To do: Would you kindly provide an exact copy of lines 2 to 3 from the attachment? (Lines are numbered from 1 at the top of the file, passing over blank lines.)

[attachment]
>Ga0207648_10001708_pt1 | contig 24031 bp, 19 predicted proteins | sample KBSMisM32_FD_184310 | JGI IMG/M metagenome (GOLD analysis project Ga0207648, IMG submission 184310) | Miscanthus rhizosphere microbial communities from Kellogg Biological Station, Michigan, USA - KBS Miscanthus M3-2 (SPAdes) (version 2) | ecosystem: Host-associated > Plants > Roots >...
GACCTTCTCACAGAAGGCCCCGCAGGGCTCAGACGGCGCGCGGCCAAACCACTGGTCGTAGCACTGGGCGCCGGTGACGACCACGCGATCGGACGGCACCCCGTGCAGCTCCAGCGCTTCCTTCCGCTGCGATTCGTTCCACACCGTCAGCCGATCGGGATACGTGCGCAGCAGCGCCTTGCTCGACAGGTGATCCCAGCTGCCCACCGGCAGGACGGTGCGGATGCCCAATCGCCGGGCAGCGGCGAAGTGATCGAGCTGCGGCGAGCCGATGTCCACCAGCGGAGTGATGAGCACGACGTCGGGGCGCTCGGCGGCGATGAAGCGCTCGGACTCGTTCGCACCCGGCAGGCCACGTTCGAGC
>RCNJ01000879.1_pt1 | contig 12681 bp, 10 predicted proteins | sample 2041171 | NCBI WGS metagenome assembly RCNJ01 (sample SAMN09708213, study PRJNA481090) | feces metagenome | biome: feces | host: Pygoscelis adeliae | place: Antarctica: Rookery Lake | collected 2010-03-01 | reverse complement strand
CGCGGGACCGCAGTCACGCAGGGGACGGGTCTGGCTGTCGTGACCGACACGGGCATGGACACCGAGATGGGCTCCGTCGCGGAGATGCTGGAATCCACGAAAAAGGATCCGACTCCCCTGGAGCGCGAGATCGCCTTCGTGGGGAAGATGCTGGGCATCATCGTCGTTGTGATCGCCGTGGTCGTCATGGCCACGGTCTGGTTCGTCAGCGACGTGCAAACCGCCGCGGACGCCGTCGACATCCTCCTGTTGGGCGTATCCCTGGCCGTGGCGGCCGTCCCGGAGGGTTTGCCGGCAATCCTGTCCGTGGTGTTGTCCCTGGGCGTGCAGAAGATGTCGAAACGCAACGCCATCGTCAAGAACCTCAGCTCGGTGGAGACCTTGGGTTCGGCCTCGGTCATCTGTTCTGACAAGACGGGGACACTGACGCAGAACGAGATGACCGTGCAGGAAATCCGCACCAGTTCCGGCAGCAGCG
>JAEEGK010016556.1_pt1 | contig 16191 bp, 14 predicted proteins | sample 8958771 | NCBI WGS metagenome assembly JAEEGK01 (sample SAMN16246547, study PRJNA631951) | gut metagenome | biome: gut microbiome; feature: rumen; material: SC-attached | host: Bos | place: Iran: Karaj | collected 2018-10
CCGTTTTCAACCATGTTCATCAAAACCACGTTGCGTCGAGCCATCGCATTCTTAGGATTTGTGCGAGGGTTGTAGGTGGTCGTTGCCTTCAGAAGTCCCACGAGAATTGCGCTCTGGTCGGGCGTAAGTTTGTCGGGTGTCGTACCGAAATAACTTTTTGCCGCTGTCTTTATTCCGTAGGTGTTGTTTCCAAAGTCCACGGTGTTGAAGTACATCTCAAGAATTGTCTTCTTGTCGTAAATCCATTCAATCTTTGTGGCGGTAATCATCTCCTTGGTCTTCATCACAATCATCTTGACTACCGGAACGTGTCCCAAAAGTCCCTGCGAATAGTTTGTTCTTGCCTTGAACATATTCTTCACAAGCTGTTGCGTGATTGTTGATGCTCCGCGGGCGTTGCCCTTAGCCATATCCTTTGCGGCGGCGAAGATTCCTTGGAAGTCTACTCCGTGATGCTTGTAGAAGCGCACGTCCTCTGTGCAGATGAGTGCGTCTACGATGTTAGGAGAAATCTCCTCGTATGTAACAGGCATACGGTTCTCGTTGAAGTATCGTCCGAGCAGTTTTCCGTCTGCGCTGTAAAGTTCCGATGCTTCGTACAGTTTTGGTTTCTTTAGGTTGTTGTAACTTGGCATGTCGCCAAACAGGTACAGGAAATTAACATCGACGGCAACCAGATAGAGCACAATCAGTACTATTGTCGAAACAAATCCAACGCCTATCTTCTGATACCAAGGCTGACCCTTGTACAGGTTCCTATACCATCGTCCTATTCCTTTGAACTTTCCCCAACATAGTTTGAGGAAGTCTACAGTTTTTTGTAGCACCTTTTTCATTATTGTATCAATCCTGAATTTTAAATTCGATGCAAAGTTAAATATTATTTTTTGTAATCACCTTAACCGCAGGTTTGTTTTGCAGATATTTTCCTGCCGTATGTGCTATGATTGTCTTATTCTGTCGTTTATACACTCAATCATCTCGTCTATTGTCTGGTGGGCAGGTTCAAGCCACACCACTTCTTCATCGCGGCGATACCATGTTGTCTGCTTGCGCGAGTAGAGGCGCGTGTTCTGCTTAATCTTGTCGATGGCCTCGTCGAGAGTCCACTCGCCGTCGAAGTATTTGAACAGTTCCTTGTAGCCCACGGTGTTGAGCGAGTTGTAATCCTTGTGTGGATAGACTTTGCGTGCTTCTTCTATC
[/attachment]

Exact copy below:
GACCTTCTCACAGAAGGCCCCGCAGGGCTCAGACGGCGCGCGGCCAAACCACTGGTCGTAGCACTGGGCGCCGGTGACGACCACGCGATCGGACGGCACCCCGTGCAGCTCCAGCGCTTCCTTCCGCTGCGATTCGTTCCACACCGTCAGCCGATCGGGATACGTGCGCAGCAGCGCCTTGCTCGACAGGTGATCCCAGCTGCCCACCGGCAGGACGGTGCGGATGCCCAATCGCCGGGCAGCGGCGAAGTGATCGAGCTGCGGCGAGCCGATGTCCACCAGCGGAGTGATGAGCACGACGTCGGGGCGCTCGGCGGCGATGAAGCGCTCGGACTCGTTCGCACCCGGCAGGCCACGTTCGAGC
>RCNJ01000879.1_pt1 | contig 12681 bp, 10 predicted proteins | sample 2041171 | NCBI WGS metagenome assembly RCNJ01 (sample SAMN09708213, study PRJNA481090) | feces metagenome | biome: feces | host: Pygoscelis adeliae | place: Antarctica: Rookery Lake | collected 2010-03-01 | reverse complement strand